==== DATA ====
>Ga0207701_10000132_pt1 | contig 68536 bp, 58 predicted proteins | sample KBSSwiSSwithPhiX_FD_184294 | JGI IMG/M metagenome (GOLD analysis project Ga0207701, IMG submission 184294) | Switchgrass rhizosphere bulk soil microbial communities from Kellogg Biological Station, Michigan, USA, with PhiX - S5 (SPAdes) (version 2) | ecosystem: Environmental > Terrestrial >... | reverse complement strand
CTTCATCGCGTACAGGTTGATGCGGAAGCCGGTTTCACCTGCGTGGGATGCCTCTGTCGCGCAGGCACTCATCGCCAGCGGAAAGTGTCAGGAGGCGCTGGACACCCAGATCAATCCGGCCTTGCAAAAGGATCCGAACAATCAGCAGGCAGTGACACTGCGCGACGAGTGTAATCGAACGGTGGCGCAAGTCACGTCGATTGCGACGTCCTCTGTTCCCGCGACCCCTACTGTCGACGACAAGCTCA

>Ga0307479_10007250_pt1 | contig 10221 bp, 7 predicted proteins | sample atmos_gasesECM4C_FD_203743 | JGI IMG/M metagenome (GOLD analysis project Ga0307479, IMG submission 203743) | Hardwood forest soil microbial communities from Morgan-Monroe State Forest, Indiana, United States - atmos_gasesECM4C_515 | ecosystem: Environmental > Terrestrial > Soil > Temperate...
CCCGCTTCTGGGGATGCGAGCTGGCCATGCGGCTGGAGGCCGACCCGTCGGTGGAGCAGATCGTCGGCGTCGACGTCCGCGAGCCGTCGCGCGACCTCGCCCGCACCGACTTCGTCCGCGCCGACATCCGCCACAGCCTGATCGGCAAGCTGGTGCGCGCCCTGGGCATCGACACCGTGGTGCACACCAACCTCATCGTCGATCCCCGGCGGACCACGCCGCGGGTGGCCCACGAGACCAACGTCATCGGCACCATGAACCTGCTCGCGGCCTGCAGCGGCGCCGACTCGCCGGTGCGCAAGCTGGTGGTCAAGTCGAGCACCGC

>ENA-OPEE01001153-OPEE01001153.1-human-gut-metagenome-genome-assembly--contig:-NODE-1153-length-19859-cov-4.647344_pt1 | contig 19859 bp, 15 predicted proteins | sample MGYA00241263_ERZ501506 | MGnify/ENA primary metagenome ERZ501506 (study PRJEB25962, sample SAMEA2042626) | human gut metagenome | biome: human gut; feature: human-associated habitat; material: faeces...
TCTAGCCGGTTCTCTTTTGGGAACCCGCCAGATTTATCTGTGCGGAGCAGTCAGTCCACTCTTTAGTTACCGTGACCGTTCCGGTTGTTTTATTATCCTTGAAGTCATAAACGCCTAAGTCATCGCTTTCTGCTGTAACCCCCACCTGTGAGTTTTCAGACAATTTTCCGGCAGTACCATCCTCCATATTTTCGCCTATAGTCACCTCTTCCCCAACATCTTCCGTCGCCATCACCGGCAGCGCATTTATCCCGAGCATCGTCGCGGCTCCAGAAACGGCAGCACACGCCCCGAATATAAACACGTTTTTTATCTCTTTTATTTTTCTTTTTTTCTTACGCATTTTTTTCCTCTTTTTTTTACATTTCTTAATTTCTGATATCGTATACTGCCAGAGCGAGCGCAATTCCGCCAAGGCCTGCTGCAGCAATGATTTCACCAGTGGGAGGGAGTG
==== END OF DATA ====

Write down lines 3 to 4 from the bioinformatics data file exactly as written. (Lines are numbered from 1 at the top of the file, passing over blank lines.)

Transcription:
>Ga0307479_10007250_pt1 | contig 10221 bp, 7 predicted proteins | sample atmos_gasesECM4C_FD_203743 | JGI IMG/M metagenome (GOLD analysis project Ga0307479, IMG submission 203743) | Hardwood forest soil microbial communities from Morgan-Monroe State Forest, Indiana, United States - atmos_gasesECM4C_515 | ecosystem: Environmental > Terrestrial > Soil > Temperate...
CCCGCTTCTGGGGATGCGAGCTGGCCATGCGGCTGGAGGCCGACCCGTCGGTGGAGCAGATCGTCGGCGTCGACGTCCGCGAGCCGTCGCGCGACCTCGCCCGCACCGACTTCGTCCGCGCCGACATCCGCCACAGCCTGATCGGCAAGCTGGTGCGCGCCCTGGGCATCGACACCGTGGTGCACACCAACCTCATCGTCGATCCCCGGCGGACCACGCCGCGGGTGGCCCACGAGACCAACGTCATCGGCACCATGAACCTGCTCGCGGCCTGCAGCGGCGCCGACTCGCCGGTGCGCAAGCTGGTGGTCAAGTCGAGCACCGC